All the Colors Mix Together to Grey

It’s snowing here in Pittsburgh–been coming down for hours in a fineSnow powder, resulting in a monochromatic morning. Just like everywhere else in the country, there hasn’t been much real winter here this season. I’m pretty sure that this is only the third or fourth substantial coating so far. The slow start to the day has allowed me to continue with some thoughts from my travels yesterday.

I’ve driven the route from DC to Pittsburgh at least half a dozen times for the last 17 years or so. I’ve come to know the landscape of Western Maryland and West Virginia along Route 68 fairly well. Unlike the mess and stress that is the Pennsylvania Turnpike, I find this a remarkably renewing drive. The landscape itself has a lot to do with it. The route literally cuts through the mountains rising from Frederick to Sidling Hill and then Town Hill and across to Garrett County and on to Morgantown. As a result, I get a good deal of time with dairy and evergreen farms and occasional mining sites that roll along the horizon to the left and right, punctuated by the sheared layers of rock that rise up on the edges of the highway as it slices through the mountains. Some days this is a brilliant green scene of new vibrancy, but at this time of year, it is a scene with a muted pallet–browns and greys, scrub and trees stripped of their foliage.The Ark And, that’s just the way I like it. The barrenness of the winter landscape leaves me space to think.

Just as it should be, particularly given the occasion for my journey. I was on my way to hear Maya Lin speak about her art, architecture, and memorials at the Carnegie Museum of Art. Her talk was the launch event for the installation of her current traveling exhibit at the Heinz Architectural Center. I’d seen the remarkable works in the exhibit when it was at the Corcoran a few years ago. True to form, it is art of the landscape, reflecting actual places in the world, both above and below the surface of the land and the water line, made of wood, particle board, recycled silver, wire, and pins. And, her talk was a discussion of the ways that landscapes and environments are constantly in flux, and how her work tries to illuminate the spaces of absence and void more than anything else.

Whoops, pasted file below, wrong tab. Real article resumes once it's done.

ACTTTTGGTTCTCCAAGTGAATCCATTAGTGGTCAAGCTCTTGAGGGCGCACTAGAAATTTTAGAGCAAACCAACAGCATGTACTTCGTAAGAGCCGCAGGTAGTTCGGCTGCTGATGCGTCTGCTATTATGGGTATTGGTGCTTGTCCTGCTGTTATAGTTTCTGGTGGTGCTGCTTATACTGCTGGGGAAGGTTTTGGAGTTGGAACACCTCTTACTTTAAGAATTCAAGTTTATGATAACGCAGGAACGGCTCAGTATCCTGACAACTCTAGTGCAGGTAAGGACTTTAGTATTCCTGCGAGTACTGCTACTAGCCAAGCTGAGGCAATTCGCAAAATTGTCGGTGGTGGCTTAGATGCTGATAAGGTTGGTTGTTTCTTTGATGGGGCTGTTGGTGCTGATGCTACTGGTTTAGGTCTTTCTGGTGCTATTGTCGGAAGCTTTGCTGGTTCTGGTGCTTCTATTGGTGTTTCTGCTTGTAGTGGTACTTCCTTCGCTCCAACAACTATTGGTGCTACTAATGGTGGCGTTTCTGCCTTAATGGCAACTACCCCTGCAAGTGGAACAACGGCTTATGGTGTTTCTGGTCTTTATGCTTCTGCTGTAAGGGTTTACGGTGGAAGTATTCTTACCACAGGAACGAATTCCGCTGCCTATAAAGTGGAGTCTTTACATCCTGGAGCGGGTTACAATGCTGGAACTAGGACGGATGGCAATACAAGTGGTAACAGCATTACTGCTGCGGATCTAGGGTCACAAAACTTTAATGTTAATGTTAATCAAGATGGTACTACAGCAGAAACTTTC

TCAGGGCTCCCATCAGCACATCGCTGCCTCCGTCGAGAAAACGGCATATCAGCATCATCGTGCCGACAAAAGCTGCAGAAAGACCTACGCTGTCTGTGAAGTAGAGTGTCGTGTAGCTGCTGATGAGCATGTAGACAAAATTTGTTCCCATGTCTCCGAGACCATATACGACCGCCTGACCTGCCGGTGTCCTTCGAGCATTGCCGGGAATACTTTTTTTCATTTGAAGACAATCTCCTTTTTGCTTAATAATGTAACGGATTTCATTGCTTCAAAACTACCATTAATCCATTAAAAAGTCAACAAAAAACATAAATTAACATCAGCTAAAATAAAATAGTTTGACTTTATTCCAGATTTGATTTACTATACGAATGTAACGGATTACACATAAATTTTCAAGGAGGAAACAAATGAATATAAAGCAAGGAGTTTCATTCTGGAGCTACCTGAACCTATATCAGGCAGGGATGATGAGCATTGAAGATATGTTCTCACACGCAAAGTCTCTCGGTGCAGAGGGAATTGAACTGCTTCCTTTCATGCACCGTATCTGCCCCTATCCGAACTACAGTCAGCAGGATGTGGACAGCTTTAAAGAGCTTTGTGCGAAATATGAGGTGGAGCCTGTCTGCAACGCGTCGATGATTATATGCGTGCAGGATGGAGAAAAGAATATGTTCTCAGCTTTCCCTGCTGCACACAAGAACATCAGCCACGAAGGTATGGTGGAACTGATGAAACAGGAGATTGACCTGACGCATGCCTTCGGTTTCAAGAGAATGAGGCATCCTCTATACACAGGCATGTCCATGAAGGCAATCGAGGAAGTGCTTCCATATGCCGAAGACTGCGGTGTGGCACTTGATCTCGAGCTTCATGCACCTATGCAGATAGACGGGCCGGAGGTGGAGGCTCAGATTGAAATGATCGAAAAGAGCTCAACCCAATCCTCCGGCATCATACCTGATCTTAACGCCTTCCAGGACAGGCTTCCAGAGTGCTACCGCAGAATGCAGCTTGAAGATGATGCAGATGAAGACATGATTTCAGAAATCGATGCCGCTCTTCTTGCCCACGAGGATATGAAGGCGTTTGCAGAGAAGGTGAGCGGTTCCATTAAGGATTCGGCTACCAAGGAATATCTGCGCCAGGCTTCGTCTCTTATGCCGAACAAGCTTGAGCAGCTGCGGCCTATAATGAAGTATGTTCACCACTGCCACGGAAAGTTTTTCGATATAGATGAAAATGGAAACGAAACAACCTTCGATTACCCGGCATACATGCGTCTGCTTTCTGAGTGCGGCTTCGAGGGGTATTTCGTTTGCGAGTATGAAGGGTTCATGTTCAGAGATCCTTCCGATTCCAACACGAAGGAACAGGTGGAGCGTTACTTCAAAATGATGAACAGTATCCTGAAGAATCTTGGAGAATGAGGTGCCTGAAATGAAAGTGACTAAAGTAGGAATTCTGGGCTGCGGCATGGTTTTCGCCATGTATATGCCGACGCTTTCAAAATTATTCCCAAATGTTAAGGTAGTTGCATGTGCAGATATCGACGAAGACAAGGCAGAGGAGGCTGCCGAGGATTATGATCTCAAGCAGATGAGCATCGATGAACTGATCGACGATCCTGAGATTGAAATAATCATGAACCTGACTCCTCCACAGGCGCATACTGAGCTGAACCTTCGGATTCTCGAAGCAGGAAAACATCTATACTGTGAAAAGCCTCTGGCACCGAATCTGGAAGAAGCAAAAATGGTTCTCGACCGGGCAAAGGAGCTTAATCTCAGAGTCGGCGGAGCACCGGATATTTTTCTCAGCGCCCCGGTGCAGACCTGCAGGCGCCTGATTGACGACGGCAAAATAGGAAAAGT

Lin’s theme for the evening rolled into an introduction of her new project:, which offers us all a chance to think about the ways that we are actively causing pieces of our natural world to disappear. She invites us to pause and question what is missing from our environment, and to remember those elements as a step to making a commitment to change.

LandscapeRoute 68 is a landscape of sparsity and I’m sure that there are legions of species missing in this region. For me, over the course of the last nearly twenty years, it has been a place for my mind to roam, working through difficult places in critical projects and important relationships, meditating on the deeply incarnational aspects of natural world–some of which only appear in the grey. New work emerges from the grey.

Comments 2

  • Great post, Sharon! Having been on that same route many a time (but not in a while), I like your evocation of it–truly a way to transition from the East Coast to the country’s midsection.

    As a side note, wonder when Noah’s Ark will be completed?!

  • That Ark has been in the I-beam stage for as long as I can remember, and I love it. I also love how nicely it goes with the lighthouse church on the other side of Town Hill. That used to be a big speedboat show room, but now it’s World Lighthouse Worship Center. I spend a lot of this drive thinking about the landscape and religion, so it’s fitting that there is so much American religious innovation along the way.

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